Earth Science News  





. New Orleans Still At Risk Of Serious Flooding

Many people have already rebuilt their flood-ravaged houses, often right onto the slabs that the rushing waters left behind. Most refused to wait for official word on whether their street was safe and have been encouraged to return home by city officials who vowed to rebuild all neighborhoods. Photo courtesy AFP.
by Staff Writers
New Orleans (AFP) June 21, 2007
New Orleans is still at risk of serious flooding two years after Hurricane Katrina ravaged the city, a government report has found. While the levees and floodwalls that collapsed under Katrina's storm surge have been repaired, authorities have not yet raised the height of levees that were overtopped by the floodwaters.

That means that the risk of flooding in many neighborhoods remains virtually unchanged, said a report prepared by the US Army Corps of Engineers, the federal agency that oversees the country's flood control projects.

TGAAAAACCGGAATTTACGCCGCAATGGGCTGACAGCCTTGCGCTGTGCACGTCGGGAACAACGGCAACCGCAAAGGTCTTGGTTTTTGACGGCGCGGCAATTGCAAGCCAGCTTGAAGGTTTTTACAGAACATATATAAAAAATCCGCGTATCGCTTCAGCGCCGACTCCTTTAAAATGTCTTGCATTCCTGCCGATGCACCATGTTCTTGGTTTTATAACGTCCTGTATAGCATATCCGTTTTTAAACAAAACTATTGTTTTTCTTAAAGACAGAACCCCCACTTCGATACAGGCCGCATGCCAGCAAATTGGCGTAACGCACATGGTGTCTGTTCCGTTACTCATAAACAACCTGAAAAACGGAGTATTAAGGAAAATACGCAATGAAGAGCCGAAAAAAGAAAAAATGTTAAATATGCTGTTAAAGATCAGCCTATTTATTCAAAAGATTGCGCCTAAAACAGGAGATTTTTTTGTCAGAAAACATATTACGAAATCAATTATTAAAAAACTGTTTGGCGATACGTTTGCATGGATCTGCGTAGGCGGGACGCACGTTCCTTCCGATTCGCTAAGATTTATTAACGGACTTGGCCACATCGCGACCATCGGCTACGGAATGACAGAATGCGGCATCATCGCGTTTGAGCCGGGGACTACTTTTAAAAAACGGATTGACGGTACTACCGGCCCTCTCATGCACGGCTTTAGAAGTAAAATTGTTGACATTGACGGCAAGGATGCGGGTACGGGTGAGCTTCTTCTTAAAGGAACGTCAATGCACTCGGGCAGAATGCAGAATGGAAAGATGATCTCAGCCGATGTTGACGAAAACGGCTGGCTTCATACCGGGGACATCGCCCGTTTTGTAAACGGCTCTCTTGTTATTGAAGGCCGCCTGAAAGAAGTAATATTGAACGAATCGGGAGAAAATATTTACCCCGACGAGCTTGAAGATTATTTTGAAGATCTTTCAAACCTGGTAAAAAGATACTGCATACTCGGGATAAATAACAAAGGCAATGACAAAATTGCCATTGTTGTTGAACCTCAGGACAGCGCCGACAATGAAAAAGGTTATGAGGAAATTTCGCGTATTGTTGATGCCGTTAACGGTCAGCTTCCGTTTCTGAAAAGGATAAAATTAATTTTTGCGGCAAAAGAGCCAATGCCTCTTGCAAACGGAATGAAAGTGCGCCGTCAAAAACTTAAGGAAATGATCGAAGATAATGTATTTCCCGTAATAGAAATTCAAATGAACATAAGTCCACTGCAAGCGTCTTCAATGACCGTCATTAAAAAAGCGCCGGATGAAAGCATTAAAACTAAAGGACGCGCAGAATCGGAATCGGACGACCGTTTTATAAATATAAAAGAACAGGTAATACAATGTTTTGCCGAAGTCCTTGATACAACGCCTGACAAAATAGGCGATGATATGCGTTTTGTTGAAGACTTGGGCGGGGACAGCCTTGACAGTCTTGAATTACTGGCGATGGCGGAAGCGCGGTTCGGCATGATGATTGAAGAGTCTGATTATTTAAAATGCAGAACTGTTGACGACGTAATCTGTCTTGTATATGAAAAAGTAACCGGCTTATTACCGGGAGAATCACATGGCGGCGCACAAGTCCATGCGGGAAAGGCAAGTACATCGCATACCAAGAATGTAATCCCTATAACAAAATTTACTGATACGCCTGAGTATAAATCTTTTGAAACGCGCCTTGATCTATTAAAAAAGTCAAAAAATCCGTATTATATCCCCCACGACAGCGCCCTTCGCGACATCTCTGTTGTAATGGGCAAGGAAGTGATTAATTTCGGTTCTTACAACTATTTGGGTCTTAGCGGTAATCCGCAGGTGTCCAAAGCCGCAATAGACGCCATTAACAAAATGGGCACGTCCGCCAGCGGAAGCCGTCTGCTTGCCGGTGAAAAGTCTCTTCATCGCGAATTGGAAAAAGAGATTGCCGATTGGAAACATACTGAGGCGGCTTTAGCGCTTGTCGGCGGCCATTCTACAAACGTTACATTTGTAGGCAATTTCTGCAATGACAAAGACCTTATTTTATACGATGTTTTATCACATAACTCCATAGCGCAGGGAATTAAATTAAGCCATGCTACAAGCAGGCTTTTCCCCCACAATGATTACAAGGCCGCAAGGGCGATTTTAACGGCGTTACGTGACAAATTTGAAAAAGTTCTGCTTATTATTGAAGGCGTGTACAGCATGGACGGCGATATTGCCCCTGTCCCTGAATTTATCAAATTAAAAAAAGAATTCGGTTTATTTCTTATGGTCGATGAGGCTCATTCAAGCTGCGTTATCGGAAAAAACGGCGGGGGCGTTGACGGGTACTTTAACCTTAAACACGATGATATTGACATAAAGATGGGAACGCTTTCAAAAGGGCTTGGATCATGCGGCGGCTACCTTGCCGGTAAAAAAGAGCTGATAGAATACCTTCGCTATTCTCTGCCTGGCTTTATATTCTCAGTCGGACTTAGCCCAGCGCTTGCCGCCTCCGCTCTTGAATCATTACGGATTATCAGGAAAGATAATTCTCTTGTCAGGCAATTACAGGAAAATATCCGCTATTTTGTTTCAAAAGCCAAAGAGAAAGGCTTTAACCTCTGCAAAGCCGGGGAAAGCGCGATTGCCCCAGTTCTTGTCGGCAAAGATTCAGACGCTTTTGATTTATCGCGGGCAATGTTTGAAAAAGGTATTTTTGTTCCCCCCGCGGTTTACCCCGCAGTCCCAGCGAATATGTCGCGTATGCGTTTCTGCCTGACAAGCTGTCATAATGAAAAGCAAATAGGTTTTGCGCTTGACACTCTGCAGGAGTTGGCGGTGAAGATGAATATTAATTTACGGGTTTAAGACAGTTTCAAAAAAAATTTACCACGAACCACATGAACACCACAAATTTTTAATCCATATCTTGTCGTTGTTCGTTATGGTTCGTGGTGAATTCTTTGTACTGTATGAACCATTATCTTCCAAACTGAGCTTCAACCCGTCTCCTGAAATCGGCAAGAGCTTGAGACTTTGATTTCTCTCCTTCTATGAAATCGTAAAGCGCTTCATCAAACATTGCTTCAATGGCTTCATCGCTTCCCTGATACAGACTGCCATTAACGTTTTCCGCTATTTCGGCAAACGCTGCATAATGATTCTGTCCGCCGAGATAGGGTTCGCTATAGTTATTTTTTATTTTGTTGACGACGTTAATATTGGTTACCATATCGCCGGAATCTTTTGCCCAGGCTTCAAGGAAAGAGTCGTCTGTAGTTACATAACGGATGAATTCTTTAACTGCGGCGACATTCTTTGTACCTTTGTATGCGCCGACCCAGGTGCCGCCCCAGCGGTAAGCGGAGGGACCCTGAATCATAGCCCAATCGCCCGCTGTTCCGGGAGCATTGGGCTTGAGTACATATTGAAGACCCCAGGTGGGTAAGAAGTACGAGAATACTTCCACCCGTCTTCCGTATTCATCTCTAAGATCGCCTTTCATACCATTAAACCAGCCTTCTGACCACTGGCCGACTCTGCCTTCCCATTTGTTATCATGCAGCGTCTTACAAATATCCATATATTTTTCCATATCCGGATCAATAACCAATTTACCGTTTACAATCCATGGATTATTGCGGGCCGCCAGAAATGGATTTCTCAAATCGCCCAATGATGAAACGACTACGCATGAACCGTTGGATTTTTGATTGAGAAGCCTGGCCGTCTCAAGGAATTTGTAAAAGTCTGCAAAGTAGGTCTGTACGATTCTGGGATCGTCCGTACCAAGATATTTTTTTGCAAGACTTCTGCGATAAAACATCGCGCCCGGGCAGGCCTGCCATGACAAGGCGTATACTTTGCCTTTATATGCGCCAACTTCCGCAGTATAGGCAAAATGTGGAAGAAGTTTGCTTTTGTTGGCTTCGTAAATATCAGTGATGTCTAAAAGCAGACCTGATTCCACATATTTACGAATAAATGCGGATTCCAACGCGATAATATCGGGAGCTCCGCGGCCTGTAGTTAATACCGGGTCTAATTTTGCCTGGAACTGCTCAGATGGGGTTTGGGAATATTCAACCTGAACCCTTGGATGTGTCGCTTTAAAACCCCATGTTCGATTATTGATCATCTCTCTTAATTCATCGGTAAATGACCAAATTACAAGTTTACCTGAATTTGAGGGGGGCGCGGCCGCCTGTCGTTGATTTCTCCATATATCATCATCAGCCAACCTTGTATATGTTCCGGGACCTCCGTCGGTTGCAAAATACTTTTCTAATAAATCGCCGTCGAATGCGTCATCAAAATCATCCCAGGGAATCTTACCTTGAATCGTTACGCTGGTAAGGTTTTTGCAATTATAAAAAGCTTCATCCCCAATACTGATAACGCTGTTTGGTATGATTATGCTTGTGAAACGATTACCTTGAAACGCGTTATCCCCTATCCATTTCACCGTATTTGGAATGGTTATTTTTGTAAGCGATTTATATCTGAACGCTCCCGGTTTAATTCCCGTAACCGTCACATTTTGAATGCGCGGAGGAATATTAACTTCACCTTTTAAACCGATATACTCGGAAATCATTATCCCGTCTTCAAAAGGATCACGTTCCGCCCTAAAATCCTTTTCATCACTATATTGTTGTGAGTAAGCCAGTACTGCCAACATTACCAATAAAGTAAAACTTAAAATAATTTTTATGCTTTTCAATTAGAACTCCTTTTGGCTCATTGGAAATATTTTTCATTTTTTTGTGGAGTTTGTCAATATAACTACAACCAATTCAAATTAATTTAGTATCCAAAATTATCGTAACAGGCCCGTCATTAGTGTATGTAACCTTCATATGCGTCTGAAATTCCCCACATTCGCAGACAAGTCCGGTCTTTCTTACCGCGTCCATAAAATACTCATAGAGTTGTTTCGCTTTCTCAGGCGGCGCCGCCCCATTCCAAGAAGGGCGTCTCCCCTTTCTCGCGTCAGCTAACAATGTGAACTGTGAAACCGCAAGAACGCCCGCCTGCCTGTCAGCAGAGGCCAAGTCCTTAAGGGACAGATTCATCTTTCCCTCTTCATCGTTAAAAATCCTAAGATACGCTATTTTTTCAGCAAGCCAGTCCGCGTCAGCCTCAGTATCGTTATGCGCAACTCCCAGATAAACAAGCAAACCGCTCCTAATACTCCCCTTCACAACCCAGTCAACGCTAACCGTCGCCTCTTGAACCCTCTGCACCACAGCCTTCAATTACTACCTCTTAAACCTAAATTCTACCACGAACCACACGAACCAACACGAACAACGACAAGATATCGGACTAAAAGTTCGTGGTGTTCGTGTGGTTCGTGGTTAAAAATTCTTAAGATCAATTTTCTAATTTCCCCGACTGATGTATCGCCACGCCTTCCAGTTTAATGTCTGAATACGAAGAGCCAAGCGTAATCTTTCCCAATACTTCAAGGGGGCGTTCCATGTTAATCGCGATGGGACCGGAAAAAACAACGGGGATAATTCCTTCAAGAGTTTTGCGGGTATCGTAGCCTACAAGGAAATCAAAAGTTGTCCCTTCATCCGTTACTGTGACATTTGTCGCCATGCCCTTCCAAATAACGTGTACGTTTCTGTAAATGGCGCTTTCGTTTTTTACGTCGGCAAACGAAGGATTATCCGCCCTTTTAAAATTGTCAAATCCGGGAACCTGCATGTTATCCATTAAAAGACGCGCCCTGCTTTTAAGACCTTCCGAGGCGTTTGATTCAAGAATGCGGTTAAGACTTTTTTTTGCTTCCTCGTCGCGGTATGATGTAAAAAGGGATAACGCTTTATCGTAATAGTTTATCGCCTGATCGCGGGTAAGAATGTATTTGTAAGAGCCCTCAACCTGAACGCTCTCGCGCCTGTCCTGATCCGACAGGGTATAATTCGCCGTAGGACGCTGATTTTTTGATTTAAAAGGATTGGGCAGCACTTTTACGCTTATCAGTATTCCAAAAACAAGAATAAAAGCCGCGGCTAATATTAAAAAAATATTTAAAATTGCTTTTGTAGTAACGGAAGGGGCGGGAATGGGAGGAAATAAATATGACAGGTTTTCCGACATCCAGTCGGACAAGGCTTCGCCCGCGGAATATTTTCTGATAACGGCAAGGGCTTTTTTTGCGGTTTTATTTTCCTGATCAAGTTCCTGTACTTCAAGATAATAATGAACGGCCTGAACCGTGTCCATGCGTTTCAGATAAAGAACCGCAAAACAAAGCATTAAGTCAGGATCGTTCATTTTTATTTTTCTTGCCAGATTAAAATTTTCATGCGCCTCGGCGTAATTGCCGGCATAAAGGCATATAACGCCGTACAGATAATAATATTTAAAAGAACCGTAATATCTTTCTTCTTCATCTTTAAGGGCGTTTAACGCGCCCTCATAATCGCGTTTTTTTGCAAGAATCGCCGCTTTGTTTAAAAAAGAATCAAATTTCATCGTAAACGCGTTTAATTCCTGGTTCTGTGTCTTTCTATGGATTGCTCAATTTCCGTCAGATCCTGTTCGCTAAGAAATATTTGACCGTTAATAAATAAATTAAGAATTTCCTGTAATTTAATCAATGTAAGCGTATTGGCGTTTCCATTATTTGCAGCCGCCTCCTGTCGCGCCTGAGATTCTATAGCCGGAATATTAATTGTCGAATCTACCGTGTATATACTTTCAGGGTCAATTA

The report stops short of deeming any of the city's neighborhoods, many of which lie well below sea level, uninhabitable. Instead, it leaves the decision of whether to resettle some heavily damaged areas up to individuals and local officials.

"People are going to understand their risk, their personal risk," Lt. Gen. Robert Van Antwerp, newly installed chief of the corps, told the New Orleans Times-Picayune.

"You have a right to know what we know. And the other important part of that is truth well told. How do we translate this so everyone understands?"